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Changes to Classic Novel are Misguided, UWG Scholars Say

Changes to Classic Novel are Misguided, UWG Scholars Say

CARROLLTON, GA -- Sanitizing the American classic Adventures of Huckleberry Finn is a disservice to the novel and does nothing to further the discussion of racism, according to University of West Georgia scholars.

An edition of Mark Twain's 19th century novel is set for release by NewSouth Books with the "N" word removed and replaced by the word "slave." The term "Injun" is also excised.

"I don't think there is any way we can deal with the history of racism and the continuing racism in this country without dealing with the ugly language that racism spawns," said Debra MacComb, an associate professor of English at UWG.

Adventures of Huckleberry Finn is one of the most frequently banned books in the American literary canon.

Economic Uncertainty Persists at Year's End

Economic Uncertainty Persists at Year's End

CARROLLTON, GA -- The economy began recovering in 2010 from the deepest recession since the 1930s, but that recovery seemed to go in fits and spurts with no clear trajectory.

As for 2011, expect more growth, but with a continued pattern of uncertainty, said Bill Schaniel, an economist with the University of West Georgia.

"This year will be a year that will be remembered as being both not as good as some hoped -- there was no significant reduction in the unemployment rate -- but not as bad as many feared, as there was no double dip in the recession," said Schaniel. "This year did see the technical end of the recession, but for most people, the recession will end when there is significant job growth."

In 2010, the economy grew at a steady rate in the January-March quarter.

Twirling Snowflakes, Waltzing Flowers and Visions of Sugarplums . . .

Twirling Snowflakes, Waltzing Flowers and Visions of Sugarplums . . .

POWDER SPRINGS, GA -- For the very first time, Ballet North Performance Company will grace the stage with a production of The Nutcracker on Saturday, Dec. 18 and Sunday, Dec. 19 at the J. Alton Keith Theater at McEachern High School (2400 New Macland Road, Powder Springs, 30127).

Adults and children of all ages will enjoy this unique premiere of young performing artists and dancers from Paulding County, Douglasville, West Cobb and Metro Atlanta.

The Nutcracker, choreographed by Ballet North Performance Company director Christine Auchincloss Fehr, will go beyond the traditional satin pointe shoes and shimmery tutus.

Berry College Students Beautify Silver Comet Trail

ROME, GA -- A group of Berry College students recently participated in the nationwide "Make a Difference Day" and proved to be great examples to all volunteers.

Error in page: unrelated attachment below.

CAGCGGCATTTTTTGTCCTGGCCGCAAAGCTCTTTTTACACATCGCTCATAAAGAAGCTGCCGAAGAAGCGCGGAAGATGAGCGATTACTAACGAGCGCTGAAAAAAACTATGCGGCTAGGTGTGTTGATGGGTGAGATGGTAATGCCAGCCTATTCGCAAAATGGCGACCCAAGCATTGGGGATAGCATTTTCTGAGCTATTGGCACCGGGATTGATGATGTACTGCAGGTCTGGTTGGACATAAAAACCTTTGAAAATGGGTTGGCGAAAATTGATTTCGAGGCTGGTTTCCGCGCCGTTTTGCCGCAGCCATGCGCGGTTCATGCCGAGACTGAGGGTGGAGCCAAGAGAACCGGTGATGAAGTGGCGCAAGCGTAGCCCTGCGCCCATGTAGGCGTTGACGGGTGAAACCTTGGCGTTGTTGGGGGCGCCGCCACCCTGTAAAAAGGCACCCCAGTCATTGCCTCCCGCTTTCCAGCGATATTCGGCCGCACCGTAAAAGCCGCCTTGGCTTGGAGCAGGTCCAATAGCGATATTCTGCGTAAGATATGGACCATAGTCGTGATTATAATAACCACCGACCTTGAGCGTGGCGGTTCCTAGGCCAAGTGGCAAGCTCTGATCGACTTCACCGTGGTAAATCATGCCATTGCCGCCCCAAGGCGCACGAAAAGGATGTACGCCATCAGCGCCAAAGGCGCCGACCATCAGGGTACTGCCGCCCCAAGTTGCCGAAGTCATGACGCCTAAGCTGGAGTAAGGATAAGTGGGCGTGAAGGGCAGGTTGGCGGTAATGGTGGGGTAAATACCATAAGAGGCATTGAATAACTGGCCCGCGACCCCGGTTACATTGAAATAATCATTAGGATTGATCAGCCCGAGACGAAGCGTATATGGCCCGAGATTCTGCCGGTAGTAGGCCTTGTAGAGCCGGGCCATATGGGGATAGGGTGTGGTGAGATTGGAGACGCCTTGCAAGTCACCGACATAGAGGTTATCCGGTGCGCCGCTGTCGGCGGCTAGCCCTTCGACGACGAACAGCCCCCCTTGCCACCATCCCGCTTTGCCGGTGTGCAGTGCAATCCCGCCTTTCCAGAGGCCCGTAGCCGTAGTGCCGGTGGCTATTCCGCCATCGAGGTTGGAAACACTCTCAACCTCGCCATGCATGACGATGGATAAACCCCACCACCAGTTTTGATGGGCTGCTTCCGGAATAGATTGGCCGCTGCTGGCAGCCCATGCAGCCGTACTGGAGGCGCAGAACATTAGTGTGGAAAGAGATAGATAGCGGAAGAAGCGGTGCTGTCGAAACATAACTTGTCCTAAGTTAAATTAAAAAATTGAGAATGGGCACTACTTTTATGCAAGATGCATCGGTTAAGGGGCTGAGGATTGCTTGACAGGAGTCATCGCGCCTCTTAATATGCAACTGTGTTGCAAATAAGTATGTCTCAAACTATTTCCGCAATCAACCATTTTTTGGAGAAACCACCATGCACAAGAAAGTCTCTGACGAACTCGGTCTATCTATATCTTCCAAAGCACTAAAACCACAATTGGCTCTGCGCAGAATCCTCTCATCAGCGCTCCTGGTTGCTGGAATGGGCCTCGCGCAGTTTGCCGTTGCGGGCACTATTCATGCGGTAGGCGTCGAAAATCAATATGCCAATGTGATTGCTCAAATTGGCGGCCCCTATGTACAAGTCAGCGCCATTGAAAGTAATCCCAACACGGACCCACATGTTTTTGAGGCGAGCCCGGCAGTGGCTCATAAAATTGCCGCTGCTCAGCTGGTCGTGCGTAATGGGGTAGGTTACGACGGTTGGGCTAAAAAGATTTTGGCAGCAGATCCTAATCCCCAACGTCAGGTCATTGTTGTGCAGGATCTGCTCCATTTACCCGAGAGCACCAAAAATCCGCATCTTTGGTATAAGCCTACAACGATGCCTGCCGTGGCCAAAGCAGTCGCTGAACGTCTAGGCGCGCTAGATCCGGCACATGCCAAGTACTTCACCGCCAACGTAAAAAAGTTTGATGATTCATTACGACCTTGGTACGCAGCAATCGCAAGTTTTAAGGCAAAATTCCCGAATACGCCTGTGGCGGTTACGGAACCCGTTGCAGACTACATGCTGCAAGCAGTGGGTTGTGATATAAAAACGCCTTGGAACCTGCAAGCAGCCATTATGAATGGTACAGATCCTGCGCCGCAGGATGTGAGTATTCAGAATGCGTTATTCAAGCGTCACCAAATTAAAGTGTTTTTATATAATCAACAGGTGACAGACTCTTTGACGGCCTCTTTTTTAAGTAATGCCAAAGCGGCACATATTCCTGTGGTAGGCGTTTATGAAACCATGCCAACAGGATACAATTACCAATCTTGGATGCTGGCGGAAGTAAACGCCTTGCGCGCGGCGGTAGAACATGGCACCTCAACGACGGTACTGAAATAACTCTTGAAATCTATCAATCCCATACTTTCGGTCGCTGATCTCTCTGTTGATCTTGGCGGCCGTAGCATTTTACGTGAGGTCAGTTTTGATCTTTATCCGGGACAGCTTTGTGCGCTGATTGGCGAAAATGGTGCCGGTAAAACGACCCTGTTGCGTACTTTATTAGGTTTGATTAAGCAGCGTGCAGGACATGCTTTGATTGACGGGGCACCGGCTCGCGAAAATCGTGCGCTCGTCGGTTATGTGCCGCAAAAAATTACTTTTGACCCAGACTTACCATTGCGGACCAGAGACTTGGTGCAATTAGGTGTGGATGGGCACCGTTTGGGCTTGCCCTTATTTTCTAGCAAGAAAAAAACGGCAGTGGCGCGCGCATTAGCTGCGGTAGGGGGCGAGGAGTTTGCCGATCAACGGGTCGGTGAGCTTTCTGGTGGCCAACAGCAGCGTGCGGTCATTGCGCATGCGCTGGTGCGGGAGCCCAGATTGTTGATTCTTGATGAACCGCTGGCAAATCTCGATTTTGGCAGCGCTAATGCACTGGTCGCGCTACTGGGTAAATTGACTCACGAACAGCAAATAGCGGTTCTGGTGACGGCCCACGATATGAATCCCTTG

On Saturday, Oct. 23, the students headed to Polk County and spent the morning cleaning up the Silver Comet Trail. Working together, they helped remove 72 tires from the Van Wert Trailhead.

Part of Berry's mission is to "challenge students to devote their learning to community and civic betterment," and the majority of students spend multiple hours per semester serving and investing in their community.

For more information about Berry's volunteer services, contact them either via email or at 706-238-5848.

McClure Middle School Wins National Book Fair Contest

DALLAS, GA -- Sammy McClure Middle School in Dallas earned first place in the Scholastic Book Fairs National Middle School Contest, a competition that encourages schools to run their own exciting book fairs.

As part of their reward, McClure students will meet New York Times bestselling author Heather Brewer during a special school-wide event on Thursday, Nov. 4. Brewer will talk about her popular Vladimir Tod series, answer students' questions and sign copies of her books. The fifth and final book in Brewer's series, Twelfth Grade Kills, was released in Sept. 2010.

The school will also receive a $2,000 shopping voucher from Scholastic.

Last spring, the Sammy McClure Student Crew recreated Roald Dahl's literary masterpiece, Charlie and the Chocolate Factory, in their own school library.

Pace of Recovery Dismal According to Top Economist

CARROLLTON, GA -- The economy is improving, albeit at a disappointingly lethargic pace, according to the chief economist of the U.S. Chamber of Commerce.

Martin Regalia offered that assessment at the annual University of West Georgia Economic Forecast Breakfast on Tuesday, Oct. 26.

"The good news is we're growing again.

Hiram High School Students Learn About Careers in Construction

Theresa Schroeder of Turner Construction visited Hiram High School as part of Careers in Construction Week, talking with the students about career opportunities in the construction industry.  She also talked with them about the A.C.E. Mentoring initiative, a program that encourages high school students to pursue careers in architecture, construction, and engineering.